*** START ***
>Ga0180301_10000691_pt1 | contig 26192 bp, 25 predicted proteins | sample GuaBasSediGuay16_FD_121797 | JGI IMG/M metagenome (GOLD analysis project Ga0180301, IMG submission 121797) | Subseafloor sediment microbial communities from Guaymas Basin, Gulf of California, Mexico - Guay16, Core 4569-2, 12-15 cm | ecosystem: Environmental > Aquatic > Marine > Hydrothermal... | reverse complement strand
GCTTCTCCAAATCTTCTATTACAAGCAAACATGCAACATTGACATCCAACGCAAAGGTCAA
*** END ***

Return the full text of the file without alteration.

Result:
>Ga0180301_10000691_pt1 | contig 26192 bp, 25 predicted proteins | sample GuaBasSediGuay16_FD_121797 | JGI IMG/M metagenome (GOLD analysis project Ga0180301, IMG submission 121797) | Subseafloor sediment microbial communities from Guaymas Basin, Gulf of California, Mexico - Guay16, Core 4569-2, 12-15 cm | ecosystem: Environmental > Aquatic > Marine > Hydrothermal... | reverse complement strand
GCTTCTCCAAATCTTCTATTACAAGCAAACATGCAACATTGACATCCAACGCAAAGGTCAA